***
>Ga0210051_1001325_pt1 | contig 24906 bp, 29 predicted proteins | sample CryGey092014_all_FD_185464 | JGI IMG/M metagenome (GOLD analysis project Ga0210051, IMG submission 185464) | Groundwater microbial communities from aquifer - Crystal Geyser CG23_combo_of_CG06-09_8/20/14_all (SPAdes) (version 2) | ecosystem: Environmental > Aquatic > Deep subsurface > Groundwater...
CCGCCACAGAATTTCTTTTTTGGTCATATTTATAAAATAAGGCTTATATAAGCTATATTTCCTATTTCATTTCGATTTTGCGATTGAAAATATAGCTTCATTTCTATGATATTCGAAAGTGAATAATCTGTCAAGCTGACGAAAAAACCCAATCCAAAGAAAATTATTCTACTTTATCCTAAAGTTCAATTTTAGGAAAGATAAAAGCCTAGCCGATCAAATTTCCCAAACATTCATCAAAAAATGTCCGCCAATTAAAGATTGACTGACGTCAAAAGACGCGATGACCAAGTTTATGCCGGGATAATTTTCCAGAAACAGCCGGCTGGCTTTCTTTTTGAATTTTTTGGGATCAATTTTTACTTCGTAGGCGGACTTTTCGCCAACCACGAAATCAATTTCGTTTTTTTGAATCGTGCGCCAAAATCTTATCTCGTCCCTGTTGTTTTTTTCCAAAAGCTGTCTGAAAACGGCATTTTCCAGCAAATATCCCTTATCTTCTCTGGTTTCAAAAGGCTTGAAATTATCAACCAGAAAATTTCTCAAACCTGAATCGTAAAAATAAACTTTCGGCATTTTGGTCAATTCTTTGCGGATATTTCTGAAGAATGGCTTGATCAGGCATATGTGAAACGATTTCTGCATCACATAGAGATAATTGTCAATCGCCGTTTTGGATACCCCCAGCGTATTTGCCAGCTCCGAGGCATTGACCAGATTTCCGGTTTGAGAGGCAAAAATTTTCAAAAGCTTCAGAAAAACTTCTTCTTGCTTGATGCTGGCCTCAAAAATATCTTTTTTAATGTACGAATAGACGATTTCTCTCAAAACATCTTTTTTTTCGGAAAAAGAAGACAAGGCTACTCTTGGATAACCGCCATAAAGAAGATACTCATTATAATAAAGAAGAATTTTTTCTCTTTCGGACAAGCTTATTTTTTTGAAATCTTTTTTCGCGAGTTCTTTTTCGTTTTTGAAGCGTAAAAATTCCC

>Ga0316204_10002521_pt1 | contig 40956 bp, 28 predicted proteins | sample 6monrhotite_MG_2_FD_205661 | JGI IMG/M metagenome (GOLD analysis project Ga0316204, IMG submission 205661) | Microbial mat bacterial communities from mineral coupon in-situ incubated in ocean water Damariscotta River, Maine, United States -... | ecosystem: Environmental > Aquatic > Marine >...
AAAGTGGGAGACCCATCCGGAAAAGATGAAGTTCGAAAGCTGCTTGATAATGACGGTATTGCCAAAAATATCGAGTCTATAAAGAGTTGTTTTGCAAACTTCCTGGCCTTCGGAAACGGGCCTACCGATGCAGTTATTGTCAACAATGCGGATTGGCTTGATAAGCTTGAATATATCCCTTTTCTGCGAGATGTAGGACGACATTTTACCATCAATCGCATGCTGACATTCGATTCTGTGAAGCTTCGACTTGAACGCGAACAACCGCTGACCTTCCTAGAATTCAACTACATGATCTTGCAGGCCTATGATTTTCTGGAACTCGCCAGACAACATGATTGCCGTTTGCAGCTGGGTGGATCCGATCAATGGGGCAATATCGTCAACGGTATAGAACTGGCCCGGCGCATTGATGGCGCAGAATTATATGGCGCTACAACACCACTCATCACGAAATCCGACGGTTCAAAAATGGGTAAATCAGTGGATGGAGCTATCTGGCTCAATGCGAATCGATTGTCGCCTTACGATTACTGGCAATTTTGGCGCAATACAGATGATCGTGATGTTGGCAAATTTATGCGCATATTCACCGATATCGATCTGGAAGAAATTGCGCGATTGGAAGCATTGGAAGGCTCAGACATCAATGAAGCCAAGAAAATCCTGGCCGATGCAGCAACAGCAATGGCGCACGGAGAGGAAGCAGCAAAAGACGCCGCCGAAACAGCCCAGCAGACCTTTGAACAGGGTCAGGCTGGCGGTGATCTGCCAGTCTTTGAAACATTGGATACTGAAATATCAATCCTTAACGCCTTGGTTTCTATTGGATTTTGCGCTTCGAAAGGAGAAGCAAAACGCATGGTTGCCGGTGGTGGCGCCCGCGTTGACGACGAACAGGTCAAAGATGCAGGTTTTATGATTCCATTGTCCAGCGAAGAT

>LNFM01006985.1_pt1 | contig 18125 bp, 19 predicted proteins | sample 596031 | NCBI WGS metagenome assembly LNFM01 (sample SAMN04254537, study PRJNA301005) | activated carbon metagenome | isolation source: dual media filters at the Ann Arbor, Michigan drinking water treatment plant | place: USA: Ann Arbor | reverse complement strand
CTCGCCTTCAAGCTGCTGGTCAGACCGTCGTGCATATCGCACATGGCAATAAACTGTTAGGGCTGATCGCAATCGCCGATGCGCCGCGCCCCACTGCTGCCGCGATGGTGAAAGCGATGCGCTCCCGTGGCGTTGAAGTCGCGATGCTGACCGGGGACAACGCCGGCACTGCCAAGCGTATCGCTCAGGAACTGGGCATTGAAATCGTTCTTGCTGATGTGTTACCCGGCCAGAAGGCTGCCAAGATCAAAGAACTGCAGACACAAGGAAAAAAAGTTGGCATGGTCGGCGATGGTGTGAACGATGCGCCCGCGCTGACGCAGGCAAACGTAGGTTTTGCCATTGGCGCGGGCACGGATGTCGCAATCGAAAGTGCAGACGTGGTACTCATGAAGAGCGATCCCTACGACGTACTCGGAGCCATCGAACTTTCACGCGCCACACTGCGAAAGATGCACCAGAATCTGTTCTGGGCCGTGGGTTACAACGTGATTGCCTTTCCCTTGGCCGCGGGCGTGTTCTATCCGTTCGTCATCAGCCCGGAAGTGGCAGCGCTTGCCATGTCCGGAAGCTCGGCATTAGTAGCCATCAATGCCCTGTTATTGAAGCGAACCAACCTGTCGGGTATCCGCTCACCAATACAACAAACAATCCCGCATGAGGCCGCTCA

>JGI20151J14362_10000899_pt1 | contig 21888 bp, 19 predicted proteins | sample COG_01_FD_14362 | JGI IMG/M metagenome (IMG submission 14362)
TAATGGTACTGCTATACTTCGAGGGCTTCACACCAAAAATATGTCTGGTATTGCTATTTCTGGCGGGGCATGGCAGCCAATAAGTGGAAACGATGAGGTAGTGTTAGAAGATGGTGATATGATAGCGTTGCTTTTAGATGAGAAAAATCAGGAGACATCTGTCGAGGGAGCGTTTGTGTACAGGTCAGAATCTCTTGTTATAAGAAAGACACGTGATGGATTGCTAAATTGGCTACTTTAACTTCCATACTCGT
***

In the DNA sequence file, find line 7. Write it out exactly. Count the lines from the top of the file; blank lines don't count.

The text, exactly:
>JGI20151J14362_10000899_pt1 | contig 21888 bp, 19 predicted proteins | sample COG_01_FD_14362 | JGI IMG/M metagenome (IMG submission 14362)